59th Larchmont YC Edlu - Race Preview

It's less than 12 hours before the start of the 59th Annual Edlu Regatta.  Abilyn is one of 16 boats in the PHRF double-handed class, and one of three Minis.  

Earlier this week, Abilyn sat in the yard about 70 miles to the northeast at Brewers Pilots Points Marina in Westbrook, CT.  Our plan was to deliver her in the easterly which was forecasted (and actually did) materialize Thursday night.  Getting anxious, Sam and I hopped on Amtrak for a night mission Tuesday night to catch a northwesterly, which would allow us to reach home down the sound at an average clip of about 7.5 knots.  That night turned into a comedy of fails.  Our jib hadn't made it up to the boat with the rest of our sails the week before, which caused us to make a pit stop in City Island, NY.  We managed to catch the last Amtrak of the night in New Rochelle, NY.  But, when we got off the train in Old Saybrook, CT, we were greeted by no cabs, and worse, no breeze.  Oh, and it was about 38 degrees F.  Then, when we left Pilots Point marina, our keel was greeted by some mud.  And down the Sound, our runner just happened to fall out of the mast; it literally just fell out.  Hearing the crash made me lose a bit of sleep on the off-watch.  And the 10-15 knot northwesterly that was forecasted to materialize never did, which left us motoring most of the time at a brisk 4 knots.  We're typically not known as a 4ksb.  

Yeah, that's not scary...We are sailing, right?

One of the few perks of a night mission delivery.


Despite these frustrations, Sam and I had a pleasant delivery.  We got the Code 5 up for a little bit and managed to make 6.7 knots SOG in about 7 knots of breeze at a TWA of about 100 degrees.  Sam was bundled up in his balaclava (right, top).  We witnessed a brilliant sunrise (right, middle).  And after dropping Sam off in Greenwich Harbor, I was more than happy to arrive in Larchmont Harbor (right, bottom).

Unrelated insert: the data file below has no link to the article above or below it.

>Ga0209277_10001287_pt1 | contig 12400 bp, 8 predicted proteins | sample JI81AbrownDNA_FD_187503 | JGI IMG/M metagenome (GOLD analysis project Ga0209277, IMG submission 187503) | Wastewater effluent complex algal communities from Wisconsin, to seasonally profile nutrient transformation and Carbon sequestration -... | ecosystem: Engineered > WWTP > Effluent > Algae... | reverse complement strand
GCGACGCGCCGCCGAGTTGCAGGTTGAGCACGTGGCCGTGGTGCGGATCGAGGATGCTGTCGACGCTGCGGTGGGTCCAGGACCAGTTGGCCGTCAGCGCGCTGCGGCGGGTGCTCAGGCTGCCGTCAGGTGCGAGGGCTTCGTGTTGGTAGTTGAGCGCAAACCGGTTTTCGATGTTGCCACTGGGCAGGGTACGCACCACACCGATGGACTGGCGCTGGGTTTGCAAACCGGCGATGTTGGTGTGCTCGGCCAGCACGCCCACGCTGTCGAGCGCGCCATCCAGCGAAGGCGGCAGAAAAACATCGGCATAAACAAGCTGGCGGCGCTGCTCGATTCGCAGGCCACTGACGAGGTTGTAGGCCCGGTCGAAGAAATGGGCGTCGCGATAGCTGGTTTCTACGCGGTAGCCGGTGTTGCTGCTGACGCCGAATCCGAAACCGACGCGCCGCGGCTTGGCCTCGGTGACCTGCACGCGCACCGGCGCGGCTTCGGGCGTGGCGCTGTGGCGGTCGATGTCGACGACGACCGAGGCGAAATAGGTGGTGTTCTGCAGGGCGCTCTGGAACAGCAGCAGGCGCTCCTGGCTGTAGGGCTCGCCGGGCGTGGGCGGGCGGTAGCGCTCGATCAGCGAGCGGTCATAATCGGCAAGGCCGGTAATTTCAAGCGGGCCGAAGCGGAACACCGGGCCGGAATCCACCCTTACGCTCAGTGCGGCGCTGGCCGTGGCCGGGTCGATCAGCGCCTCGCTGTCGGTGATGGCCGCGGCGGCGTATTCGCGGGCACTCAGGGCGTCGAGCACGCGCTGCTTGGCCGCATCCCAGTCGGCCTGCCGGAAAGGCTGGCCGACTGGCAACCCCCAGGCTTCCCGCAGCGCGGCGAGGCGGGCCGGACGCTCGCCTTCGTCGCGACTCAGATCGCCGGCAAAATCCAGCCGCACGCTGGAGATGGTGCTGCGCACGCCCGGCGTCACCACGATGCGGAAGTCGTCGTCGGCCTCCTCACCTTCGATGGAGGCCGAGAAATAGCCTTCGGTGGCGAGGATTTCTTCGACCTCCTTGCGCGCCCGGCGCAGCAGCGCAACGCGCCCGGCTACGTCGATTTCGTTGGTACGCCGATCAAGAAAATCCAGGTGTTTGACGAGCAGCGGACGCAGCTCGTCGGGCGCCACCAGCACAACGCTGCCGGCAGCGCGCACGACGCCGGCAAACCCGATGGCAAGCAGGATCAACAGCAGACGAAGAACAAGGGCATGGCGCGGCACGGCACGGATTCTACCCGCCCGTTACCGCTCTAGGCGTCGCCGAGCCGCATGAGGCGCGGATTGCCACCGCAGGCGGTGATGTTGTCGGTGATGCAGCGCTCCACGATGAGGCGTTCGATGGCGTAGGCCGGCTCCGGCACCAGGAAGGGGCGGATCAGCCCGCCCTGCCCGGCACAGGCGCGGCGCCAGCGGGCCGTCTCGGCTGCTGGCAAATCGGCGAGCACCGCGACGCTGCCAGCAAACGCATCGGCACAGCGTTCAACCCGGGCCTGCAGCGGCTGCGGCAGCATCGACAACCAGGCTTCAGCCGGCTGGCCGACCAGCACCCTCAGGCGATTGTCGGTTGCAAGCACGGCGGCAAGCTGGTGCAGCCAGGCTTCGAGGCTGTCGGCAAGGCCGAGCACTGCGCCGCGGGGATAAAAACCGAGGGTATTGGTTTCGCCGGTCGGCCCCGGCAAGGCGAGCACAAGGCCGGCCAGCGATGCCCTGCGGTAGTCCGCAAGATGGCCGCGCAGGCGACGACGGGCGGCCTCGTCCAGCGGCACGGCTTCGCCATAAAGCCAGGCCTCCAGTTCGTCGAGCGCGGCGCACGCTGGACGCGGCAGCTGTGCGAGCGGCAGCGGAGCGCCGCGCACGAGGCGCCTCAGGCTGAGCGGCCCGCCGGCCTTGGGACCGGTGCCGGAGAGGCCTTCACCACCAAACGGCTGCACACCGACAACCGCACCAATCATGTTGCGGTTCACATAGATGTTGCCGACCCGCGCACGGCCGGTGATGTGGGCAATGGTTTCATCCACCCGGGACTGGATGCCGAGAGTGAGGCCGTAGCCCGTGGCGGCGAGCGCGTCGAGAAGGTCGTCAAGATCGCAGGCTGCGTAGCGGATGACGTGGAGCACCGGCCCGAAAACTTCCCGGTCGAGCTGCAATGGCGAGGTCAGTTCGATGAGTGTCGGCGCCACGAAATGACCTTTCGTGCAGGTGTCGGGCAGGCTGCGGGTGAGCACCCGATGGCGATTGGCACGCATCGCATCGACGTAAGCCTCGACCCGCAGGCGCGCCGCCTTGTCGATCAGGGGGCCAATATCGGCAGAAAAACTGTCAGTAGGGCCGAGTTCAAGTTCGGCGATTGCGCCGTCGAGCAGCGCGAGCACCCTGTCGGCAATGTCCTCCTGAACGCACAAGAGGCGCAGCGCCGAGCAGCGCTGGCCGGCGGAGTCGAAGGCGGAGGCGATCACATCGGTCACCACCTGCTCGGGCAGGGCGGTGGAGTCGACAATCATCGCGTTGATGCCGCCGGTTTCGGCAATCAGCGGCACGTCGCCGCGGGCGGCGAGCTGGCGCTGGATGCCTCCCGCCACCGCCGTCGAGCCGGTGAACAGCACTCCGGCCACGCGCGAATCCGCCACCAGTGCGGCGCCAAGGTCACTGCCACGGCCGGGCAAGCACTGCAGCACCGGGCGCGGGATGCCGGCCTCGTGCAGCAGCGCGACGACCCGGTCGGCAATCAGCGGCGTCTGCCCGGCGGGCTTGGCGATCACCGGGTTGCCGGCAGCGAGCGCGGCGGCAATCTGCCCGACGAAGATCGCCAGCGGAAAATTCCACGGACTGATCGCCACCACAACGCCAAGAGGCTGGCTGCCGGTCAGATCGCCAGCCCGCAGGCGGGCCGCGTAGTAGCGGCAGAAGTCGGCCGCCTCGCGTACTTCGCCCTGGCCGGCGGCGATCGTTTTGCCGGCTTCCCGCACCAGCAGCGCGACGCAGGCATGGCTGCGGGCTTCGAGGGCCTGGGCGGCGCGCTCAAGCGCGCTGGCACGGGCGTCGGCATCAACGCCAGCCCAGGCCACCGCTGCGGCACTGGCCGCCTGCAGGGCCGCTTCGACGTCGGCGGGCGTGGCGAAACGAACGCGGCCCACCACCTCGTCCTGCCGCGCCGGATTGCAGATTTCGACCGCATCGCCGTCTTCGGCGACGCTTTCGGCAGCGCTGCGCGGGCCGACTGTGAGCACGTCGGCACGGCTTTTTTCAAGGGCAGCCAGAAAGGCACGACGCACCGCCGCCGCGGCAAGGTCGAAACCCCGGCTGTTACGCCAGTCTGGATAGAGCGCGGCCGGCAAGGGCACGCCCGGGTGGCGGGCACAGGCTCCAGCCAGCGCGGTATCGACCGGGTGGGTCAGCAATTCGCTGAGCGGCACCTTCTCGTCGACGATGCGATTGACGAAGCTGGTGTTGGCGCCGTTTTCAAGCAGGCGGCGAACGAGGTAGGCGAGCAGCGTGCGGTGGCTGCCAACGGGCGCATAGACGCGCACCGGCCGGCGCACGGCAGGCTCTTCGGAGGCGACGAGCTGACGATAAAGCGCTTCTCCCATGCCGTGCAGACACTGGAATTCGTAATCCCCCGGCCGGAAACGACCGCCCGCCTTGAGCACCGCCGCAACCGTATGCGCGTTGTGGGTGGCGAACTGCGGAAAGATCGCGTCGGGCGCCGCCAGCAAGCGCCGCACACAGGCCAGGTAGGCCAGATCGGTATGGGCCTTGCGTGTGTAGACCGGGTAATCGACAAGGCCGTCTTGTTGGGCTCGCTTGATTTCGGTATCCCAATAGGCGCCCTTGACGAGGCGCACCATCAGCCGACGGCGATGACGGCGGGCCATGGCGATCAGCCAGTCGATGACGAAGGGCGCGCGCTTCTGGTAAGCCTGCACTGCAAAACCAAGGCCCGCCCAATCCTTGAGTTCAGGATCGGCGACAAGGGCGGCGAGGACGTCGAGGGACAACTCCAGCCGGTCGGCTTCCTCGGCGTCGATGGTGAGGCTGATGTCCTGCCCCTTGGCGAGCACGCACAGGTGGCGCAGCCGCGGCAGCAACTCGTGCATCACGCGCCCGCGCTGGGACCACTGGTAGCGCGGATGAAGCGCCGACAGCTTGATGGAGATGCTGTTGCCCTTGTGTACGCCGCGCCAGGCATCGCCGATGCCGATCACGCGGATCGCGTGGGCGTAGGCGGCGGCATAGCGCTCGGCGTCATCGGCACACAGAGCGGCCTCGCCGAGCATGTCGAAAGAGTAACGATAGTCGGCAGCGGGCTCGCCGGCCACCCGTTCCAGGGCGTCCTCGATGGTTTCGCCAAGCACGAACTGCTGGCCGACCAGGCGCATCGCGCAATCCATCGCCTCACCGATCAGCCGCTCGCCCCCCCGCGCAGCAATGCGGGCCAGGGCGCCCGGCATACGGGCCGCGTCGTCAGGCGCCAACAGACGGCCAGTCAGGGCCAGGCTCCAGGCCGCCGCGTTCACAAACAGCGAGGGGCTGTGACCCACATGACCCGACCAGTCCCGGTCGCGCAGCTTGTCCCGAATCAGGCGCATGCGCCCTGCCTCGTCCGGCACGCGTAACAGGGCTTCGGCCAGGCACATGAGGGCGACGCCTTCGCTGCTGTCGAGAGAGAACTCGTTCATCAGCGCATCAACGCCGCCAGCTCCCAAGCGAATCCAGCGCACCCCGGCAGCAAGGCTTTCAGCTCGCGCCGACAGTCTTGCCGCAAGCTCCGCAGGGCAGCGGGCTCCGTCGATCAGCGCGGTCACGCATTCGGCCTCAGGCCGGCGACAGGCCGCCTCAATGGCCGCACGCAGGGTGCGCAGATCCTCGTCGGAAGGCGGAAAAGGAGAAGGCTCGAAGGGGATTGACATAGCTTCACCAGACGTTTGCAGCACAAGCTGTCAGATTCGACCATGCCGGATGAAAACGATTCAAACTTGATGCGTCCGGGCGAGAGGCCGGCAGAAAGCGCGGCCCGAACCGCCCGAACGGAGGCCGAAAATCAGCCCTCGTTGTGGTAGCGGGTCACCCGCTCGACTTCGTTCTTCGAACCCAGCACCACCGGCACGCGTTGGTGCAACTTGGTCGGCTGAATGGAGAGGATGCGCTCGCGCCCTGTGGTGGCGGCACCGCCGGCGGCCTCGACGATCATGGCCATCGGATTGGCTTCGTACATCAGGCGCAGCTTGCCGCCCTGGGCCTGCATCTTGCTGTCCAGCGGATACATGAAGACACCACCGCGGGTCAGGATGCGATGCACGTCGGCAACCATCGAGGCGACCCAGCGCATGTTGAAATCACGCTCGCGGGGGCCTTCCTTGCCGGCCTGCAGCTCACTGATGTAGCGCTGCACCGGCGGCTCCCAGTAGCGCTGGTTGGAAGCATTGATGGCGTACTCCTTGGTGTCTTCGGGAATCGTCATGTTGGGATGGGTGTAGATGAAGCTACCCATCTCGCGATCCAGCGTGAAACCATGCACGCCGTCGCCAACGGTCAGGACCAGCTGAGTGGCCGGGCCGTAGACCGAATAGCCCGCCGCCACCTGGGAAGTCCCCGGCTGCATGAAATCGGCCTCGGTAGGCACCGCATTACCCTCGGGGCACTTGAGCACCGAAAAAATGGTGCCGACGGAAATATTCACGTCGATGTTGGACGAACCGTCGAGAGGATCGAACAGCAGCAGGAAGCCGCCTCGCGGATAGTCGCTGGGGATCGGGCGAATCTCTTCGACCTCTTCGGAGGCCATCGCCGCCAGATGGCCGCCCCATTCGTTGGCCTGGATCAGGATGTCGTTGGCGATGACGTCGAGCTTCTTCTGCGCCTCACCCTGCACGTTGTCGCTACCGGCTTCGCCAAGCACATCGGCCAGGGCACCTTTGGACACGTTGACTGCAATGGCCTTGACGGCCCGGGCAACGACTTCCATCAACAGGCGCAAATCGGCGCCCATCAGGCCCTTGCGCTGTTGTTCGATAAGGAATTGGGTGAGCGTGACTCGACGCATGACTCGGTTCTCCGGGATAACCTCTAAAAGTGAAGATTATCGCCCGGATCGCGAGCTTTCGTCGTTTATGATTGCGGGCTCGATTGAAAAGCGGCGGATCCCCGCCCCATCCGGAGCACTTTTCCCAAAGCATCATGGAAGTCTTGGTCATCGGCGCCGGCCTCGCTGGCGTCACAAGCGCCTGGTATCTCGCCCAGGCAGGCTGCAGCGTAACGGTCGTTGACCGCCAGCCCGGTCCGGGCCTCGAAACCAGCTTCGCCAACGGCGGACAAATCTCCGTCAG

Not too soon after we got back, we attended to our to-do list to prepare for the Edlu.  Remove excess weight.  Re-install the runner.  McLube the blocks and cars.  Tune the rig.  Come up with a navigation strategy.  

According to the models (which fellow Mini sailor Josh Owen believes should never be trusted), the breeze tomorrow will be out of the southwest at between 7 and 15 knots.  We will be running out to Eatons Neck in favorable current, and then we'll be beating back to the finish line.  Our goal on way out will be to maintain VMG.  TWA to the mark is about 169 degrees, which will be too deep in the forecasted breeze.  So we'll need to make sure our gybes are impeccable.  Our goal on the way back is to limit our tacks.  Not only is our tacking angle far inferior to many of the other boats in the class, but our speed coming out of tacks is also inferior.  Luckily, the other two Minis in our class have the same problems.  That said, one has the ability to cant his 7-foot keel, which is why he gets a PHRF rating of 87 compared to our 111.

At the end of the day, we're not out there to win our class.  This is nearly impossible as a very well-sailed J/92, Thin Man, also has a 111 rating.  We're out there to get around the course as fast as we can, execute our maneuvers cleanly, stay safe, not blow up any kites, have fun, and beat the other two Minis!   

We'll let you know how it goes.